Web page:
Metrolinx thwarts cyber attack by North Korean hackers
Published Tuesday, January 23, 2018 6:35PM EST Last Updated Wednesday, January 24, 2018 1:24PM EST
The Ontario government and Metrolinx have thwarted a cyberattack by North Korean hackers, CTV News Toronto has learned.
A team of counter-hackers at the provincial transit agency was able to detect the malware last week before any damage was done but, after tracing the source, they found an unsettling answer.
According to a source, the team was able to determine that the attack originated in North Korea and was routed through a service in Russia before being sent to Toronto and Metrolinx.
Anne Marie Aikins, the spokesperson for Metrolinx, told CTV News Toronto that “no private customer information was compromised” as a result of the attempted hack.
“It did not infiltrate any of our systems that protect trains and buses,” she said. “Safety was not compromised.”
Metrolinx, which is an agency of the Ontario government, employs what they call “ethical hackers” whose sole job is to identify weaknesses in government firewalls.
“Their idea is to think like a hacker and to target your organization. (They will) scrape social media and find out what you like, what do you know, who do you know and then you zero in around the area of an institution or company or perhaps sometimes it's an individual person they want to go after,” Roy Boisvert, the former assistant director of intelligence at CSIS turned Ontario security advisor, told CTV News Toronto.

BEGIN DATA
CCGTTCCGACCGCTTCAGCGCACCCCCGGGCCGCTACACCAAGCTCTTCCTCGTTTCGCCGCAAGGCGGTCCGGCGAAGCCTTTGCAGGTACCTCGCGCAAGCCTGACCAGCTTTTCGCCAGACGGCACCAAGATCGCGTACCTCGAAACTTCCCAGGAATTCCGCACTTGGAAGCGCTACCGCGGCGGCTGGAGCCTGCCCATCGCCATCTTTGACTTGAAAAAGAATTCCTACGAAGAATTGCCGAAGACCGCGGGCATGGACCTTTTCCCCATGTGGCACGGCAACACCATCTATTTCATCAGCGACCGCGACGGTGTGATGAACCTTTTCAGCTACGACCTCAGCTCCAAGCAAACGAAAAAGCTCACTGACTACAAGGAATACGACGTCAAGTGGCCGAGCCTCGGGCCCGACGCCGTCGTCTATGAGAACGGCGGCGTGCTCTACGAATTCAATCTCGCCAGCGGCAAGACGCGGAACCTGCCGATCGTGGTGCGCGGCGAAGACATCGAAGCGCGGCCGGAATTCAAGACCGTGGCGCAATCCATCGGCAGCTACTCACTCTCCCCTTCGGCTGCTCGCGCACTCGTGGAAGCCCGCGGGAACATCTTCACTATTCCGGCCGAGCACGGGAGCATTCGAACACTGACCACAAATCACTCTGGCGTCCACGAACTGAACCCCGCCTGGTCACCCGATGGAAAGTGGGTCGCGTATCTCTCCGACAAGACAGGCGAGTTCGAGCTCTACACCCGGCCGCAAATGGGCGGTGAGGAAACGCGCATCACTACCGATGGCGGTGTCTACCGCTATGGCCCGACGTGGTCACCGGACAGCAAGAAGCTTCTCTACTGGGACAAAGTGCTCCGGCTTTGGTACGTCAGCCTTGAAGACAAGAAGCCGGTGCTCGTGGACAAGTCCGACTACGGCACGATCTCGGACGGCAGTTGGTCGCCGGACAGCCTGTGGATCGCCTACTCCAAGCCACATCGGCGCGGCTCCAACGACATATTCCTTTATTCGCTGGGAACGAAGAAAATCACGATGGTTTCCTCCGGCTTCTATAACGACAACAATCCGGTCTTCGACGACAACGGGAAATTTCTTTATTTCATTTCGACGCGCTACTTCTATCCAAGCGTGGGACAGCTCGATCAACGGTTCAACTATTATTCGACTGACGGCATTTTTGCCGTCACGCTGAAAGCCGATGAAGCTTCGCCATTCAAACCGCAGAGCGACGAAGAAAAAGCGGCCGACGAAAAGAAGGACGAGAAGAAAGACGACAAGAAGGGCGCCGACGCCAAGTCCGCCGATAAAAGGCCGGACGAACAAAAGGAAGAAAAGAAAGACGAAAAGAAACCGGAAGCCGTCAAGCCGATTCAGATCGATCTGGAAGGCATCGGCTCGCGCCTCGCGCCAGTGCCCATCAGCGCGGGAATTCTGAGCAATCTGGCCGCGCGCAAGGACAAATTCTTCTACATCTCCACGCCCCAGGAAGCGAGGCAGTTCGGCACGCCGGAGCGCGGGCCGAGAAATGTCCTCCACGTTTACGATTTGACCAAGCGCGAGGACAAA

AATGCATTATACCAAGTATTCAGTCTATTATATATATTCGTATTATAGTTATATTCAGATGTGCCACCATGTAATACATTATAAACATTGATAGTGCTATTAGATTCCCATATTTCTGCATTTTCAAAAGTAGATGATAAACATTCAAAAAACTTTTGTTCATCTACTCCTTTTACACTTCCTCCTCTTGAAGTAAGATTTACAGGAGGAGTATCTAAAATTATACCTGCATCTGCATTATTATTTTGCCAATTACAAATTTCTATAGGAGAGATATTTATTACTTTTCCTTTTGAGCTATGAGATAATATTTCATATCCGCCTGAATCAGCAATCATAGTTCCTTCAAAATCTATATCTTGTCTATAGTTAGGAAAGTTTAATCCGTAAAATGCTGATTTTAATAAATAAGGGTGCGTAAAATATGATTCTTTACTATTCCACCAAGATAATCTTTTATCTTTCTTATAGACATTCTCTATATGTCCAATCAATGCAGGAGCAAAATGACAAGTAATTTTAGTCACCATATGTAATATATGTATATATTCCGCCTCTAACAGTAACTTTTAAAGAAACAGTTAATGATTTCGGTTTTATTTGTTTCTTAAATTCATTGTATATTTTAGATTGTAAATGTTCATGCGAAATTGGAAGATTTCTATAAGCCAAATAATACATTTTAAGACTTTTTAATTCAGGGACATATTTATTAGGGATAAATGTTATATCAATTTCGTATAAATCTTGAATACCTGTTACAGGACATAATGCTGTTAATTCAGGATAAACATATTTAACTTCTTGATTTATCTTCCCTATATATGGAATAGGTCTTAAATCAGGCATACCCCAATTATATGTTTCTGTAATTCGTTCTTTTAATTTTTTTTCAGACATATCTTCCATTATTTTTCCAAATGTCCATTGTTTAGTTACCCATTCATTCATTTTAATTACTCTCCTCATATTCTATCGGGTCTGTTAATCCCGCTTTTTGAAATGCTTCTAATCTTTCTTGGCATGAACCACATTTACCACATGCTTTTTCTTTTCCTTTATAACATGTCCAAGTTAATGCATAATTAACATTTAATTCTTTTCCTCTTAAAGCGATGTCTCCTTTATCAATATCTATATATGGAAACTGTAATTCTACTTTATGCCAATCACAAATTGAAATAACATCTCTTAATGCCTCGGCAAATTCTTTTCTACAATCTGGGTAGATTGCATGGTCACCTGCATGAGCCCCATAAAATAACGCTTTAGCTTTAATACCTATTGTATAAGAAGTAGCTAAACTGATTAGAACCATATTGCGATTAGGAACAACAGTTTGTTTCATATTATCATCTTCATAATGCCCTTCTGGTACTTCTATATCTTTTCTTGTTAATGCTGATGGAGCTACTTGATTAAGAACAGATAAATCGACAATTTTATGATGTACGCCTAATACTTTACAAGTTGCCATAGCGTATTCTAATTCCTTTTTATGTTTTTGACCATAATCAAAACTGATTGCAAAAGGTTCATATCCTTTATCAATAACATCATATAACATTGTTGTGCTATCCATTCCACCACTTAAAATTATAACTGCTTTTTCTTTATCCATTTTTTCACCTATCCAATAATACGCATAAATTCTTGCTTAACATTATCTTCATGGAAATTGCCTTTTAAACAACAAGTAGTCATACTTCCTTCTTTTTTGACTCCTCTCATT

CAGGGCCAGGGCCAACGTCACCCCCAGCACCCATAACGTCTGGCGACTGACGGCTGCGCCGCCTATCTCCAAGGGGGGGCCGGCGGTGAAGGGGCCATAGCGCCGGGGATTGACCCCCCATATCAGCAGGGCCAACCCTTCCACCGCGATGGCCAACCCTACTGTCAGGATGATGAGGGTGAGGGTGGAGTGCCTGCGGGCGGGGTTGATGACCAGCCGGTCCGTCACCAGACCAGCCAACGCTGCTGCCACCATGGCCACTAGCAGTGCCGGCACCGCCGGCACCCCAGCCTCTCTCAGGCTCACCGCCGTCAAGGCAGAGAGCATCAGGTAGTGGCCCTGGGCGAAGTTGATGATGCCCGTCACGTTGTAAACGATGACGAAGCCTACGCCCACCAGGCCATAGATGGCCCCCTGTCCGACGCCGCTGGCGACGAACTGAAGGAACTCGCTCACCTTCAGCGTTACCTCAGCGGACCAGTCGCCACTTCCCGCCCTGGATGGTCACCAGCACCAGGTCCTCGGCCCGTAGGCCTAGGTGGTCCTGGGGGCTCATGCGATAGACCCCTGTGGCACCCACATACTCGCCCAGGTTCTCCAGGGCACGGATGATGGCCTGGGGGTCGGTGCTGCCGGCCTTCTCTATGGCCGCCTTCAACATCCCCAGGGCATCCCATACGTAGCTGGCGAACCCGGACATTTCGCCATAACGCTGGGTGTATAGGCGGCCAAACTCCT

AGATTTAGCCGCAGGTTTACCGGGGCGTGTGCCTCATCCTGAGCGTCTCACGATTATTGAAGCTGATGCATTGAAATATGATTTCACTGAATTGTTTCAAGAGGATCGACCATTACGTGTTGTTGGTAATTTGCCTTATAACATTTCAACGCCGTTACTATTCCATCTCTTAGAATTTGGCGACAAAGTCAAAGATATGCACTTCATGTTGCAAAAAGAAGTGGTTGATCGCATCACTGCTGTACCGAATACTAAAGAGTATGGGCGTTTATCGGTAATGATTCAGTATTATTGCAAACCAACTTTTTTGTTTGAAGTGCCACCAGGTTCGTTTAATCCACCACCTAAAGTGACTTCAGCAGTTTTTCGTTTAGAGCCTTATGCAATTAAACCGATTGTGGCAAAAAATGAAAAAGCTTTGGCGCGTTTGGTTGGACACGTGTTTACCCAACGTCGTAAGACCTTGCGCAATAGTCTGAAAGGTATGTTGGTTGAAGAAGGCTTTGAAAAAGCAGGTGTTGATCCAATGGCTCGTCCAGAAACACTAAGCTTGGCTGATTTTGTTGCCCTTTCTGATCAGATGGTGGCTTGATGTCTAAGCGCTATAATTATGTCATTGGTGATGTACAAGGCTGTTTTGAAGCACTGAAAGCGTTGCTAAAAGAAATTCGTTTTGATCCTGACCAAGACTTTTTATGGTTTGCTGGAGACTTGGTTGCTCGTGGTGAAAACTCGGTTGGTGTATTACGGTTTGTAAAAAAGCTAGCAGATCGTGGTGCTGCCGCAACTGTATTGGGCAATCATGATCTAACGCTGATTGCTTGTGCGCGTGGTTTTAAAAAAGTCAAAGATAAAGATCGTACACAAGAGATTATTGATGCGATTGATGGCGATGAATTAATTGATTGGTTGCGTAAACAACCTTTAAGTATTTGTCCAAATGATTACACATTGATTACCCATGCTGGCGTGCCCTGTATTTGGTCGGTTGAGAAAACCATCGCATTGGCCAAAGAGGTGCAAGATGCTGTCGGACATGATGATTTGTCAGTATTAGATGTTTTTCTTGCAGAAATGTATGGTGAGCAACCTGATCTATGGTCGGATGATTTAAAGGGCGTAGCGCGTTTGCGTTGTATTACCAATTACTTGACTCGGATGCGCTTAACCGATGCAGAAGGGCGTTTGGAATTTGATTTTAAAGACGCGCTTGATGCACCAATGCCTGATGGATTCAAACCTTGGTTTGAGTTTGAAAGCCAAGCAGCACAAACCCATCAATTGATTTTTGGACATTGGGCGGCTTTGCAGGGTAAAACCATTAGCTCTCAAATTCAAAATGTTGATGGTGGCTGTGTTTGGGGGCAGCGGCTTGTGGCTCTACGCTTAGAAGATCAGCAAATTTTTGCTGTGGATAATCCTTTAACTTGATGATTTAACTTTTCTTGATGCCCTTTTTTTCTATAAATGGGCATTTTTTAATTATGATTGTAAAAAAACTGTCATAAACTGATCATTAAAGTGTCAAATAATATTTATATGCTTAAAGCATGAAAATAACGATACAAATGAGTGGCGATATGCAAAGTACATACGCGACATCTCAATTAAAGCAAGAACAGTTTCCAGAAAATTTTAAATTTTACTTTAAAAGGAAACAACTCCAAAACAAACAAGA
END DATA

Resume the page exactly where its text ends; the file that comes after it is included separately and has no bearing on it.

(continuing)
Boisvert said North Korea, Russia and China are always looking for digital secrets from countries like Canada. His team’s cyber protection grid can block 40 billion security events every month.
“Are there situations where I think North Korea or other countries would have an interest in this jurisdiction? I have few doubts,” he said.
Sources also told CTV News Toronto that it’s believed the North Korean malware is part of a worldwide push by the nation “to build its antennae’s out and around the world” and gather as much information as possible to extent its cyber and economic partners.
Previously, U.S. officials have pegged North Korea as being behind the WannaCry ransomware attack, which infected hundreds of thousands of computers worldwide in May.
With files from the Canadian Press